| Article written on April 2nd, 2015 at 12:15pm | Follow Garrett on Facebook, Twitter, and Instagram |
The gluteals are truly powerhouse muscles and need to be trained effectively. Not only do they need to be properly activated and strong to enhance performance, but they must also be able to pre-load and explode just as in many athletic situations. From a general population standpoint, many people do place focus on strengthening this muscle group, but little do so from a power perspective. The kettlebell swing is the power version of the straight leg deadlift and can really enhance the driving force behind the hips. Lately, I’ve worked with SO many clients who complain of hamstring pain just in the last few months. After a thorough evaluation it is quite evident that the hamstring is getting picked on because the glutes aren’t functioning effectively. I often recommend the forearm hip extension, cook hip lift, and then progress to the single leg deadlift, and finally kettlebell swings. This trains the glutes to perform hip extension, while sparing the hamstrings and lower back. If this movement is new to you, I recommend progressing to it properly with the exercises mentioned above.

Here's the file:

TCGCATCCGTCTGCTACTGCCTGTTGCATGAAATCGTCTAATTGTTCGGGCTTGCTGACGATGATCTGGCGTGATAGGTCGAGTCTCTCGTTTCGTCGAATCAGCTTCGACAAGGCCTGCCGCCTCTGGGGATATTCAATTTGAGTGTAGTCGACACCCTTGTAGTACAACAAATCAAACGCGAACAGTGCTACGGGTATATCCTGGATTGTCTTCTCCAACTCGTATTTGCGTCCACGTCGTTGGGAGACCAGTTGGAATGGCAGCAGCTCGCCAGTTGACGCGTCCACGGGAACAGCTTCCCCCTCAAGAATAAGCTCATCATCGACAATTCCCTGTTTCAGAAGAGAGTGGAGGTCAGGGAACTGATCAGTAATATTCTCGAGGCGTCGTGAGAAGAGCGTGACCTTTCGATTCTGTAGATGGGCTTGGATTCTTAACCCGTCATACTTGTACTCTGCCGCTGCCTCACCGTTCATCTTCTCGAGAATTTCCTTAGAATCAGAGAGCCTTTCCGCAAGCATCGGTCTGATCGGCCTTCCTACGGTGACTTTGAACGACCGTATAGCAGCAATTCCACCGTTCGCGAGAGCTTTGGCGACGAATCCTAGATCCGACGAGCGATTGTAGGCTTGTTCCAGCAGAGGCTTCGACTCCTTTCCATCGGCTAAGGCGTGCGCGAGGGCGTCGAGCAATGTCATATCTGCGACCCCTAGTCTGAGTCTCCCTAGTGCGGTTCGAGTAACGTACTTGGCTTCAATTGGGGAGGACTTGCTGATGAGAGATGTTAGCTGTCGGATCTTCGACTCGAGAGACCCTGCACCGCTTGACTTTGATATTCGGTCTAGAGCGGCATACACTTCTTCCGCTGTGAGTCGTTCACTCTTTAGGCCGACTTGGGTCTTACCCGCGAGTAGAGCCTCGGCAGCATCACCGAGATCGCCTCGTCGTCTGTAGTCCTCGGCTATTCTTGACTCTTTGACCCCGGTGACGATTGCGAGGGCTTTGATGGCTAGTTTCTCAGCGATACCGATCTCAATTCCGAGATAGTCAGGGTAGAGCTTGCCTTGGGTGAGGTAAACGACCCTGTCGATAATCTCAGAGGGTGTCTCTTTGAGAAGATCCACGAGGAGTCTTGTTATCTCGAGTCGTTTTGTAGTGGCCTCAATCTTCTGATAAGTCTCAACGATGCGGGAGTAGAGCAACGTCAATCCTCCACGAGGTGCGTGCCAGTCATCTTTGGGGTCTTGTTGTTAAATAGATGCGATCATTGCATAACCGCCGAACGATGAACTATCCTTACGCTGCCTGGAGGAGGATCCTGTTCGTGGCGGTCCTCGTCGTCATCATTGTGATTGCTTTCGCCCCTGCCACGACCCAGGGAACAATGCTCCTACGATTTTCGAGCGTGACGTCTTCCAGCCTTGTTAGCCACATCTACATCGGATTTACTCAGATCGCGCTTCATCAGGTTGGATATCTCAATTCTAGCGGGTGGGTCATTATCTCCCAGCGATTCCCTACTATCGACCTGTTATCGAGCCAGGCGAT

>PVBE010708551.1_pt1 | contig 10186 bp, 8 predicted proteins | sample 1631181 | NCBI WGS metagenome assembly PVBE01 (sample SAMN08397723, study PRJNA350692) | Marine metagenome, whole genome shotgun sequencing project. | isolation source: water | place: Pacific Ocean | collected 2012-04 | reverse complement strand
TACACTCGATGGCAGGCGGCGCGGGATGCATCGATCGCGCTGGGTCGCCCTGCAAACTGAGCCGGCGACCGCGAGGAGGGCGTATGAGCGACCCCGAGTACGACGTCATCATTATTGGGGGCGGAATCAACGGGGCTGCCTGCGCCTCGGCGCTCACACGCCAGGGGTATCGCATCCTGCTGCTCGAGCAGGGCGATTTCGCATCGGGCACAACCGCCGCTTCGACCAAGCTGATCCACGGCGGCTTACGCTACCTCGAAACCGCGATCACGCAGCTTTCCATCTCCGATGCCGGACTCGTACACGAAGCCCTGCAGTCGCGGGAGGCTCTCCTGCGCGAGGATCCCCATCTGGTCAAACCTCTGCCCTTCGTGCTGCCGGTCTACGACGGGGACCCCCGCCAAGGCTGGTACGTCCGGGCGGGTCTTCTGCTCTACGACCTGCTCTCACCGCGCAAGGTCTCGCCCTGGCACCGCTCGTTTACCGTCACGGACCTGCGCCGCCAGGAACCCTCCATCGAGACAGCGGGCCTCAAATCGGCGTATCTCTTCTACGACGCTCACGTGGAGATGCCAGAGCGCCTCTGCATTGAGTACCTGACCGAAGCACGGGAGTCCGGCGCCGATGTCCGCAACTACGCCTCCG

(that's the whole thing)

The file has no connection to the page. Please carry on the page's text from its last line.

Here’s how to properly execute this exercise:
- Place the kettlebell at a reaching arms length in front of the body
- While keeping the back flat, hinge from the hips and grab onto the handle with both hands
- Slowly lean the kettlebell onto it’s edge and make sure the body is in a flat back position with minimal bending at the knees
- Pull the kettlebell towards the body with straight arms and let the momentum carry it between the legs
- The shoulders, arms, and hands on the kettlebell should form an upside down triangle at all times
- Drive the hips forward using the glutes and shoot the kettlebell forward
- Don’t worry about using any arms as the hips should sufficiently create momentum to get the kettlebell moving
- Engage the glutes the whole way as the hips drive forward
- Once the kettlebell hits the top of its arch, allow the hips to bend and the body to come forward allowing the kettlebell to return between the legs
- Repeat for the desired reptitions
Note: The knees are only unlocked through this exercise as the movement is focused around the hips. Remember, this is a hip dominant, not knee dominant exercise, so there is no squatting involved. There are additional versions of the kettlebell swing, but for this one don’t even use the arms besides to control the kettlebell. As the kettlebell lowers between the legs, think of the hips explosively driving forward to shoot the arms and kettlebell away form the body.
By: Garrett McLaughlin, MS, ATC, CSCS, ART